Virtual Postpartum Depression Treatment

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Charlie Health Shield

We offer curated group support and specialized individual therapy for people struggling with postpartum depression. Fill out the short form below, or give us a call, to start healing from PPD today with Charlie Health.

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How is PPD diagnosed?

Postpartum depression (PPD) is diagnosed through a combination of clinical assessment and standardized screening tools used by a dedicated health professional. PPD is not independently listed in the Diagnostic and Statistical Manual of Mental Disorders (DSM-5), but depression criteria are typically used as a guideline for diagnosing the condition throughout the postpartum period. 

Mental health professionals may also work collaboratively with perinatal healthcare professionals, like obstetricians and gynecologists, to fully understand a patient’s mental health.

How does Charlie Health treat PPD?

We provide comprehensive and tailored treatment for caregivers navigating the complexities of pregnancy-related mental health challenges, including PPD. Our maternal mental health program is designed to address the specific needs of those struggling with PPD.

With a focus on early intervention, personalized care plans, and evidence-based therapies, we strive to mitigate the risks of postpartum depression (PPD), which can impact both mothers and their children. 

Our primary therapists are trained in this specialty programming so that all clients who are diagnosed with postpartum depression can be matched with a provider who is uniquely positioned to support them along their healing journey. We also curate groups for clients with PPD and shared experiences to create bonds with fellow caregivers, encouraging them to build connection and build long-term coping skills.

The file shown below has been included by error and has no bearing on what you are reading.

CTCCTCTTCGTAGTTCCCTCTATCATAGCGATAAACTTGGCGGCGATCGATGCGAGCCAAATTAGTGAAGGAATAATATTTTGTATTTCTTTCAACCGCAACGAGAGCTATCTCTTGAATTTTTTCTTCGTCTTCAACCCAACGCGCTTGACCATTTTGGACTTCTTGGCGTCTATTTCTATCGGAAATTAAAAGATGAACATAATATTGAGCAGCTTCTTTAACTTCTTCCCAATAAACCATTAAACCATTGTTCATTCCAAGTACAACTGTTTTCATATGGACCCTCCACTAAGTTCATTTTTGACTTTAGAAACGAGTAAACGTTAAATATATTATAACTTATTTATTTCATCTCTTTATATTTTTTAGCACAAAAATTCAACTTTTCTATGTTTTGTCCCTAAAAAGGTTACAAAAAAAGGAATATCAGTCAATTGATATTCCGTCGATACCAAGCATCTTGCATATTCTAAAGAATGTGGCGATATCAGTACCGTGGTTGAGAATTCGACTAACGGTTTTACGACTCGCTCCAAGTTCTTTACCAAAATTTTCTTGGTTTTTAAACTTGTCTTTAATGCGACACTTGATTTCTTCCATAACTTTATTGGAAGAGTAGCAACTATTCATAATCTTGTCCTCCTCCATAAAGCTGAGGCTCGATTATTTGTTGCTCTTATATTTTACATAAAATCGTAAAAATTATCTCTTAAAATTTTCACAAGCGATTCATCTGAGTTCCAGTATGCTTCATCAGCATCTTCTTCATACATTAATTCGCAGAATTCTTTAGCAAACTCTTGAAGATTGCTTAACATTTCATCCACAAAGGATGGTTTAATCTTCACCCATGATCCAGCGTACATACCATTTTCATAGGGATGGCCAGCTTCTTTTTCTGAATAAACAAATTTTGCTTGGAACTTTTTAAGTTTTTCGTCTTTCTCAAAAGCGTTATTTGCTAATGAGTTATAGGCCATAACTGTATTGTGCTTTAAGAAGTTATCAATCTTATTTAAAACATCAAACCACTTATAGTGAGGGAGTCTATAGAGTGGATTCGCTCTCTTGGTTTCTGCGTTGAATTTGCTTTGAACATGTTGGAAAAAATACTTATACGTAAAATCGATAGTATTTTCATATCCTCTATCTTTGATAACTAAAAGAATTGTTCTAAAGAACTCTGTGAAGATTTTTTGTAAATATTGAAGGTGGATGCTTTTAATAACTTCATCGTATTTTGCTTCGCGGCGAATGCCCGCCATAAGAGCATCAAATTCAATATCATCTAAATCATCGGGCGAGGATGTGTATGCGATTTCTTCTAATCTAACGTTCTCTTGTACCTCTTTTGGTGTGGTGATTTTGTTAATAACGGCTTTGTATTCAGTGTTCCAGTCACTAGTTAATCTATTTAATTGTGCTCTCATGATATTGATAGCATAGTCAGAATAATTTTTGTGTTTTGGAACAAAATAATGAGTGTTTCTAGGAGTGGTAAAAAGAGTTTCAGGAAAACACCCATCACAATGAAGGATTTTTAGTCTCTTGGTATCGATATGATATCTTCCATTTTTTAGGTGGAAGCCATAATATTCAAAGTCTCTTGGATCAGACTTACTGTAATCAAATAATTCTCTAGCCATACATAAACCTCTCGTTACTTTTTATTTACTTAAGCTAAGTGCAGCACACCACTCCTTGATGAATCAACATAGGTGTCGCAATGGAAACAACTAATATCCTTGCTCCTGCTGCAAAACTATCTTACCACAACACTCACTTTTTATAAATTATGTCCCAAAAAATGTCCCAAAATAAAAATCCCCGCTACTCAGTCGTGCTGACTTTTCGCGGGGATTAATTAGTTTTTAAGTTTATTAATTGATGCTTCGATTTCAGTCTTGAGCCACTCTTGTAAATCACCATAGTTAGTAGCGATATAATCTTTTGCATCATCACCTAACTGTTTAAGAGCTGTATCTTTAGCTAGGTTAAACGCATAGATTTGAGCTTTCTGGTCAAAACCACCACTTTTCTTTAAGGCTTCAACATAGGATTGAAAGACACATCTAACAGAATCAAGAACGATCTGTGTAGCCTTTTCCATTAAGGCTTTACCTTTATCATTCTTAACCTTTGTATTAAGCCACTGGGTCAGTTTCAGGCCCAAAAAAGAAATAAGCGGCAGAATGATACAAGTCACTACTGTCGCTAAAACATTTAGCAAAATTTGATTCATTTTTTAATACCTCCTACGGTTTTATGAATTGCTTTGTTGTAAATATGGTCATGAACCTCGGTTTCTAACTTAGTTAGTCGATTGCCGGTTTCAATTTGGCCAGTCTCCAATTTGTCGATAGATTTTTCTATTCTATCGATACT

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What are the best types of therapy for postpartum depression?

Cognitive behavioral therapy (CBT)

Cognitive behavioral therapy (CBT) helps those with postpartum depression recognize and reframe distorted thinking about parenthood, self-worth, and the challenges of being a new parent. This type of talk therapy helps people establish healthier behavioral patterns, addresses specific postpartum depressive symptoms like sleep disturbances and identity changes, focuses on building coping skills, and empowers people to manage pregnancy- and parenting-related stressors.

Mindfulness-based therapies

Mindfulness-based therapies focus on cultivating non-judgmental awareness of the present moment, which can help people with PPD (plus postpartum psychosis, postpartum anxiety, and a host of other maternal and perinatal mental health issues) notice thoughts and feelings without getting overwhelmed. Mindfulness techniques like meditation and mindful breathing are beneficial for managing intense postpartum depressive symptoms. Developing mindfulness skills improves the ability to respond skillfully to stressors and reduces rumination—valuable tools for coping with the challenges of new parenthood and alleviating PPD symptoms.

Group therapy

Group therapy for PPD creates a supportive environment for sharing experiences and challenges of parenthood, reducing stigma and isolation linked with PPD, and fostering community and mutual support under the guidance of a healthcare provider. The dynamic of group therapy allows people with PPD to exchange coping strategies and learn from others who faced similar difficulties with new parenthood, postpartum depression symptoms, and more. Also, group sessions often involve psychoeducation about PPD, allowing participants to gain a better understanding of their condition and normalize their feelings.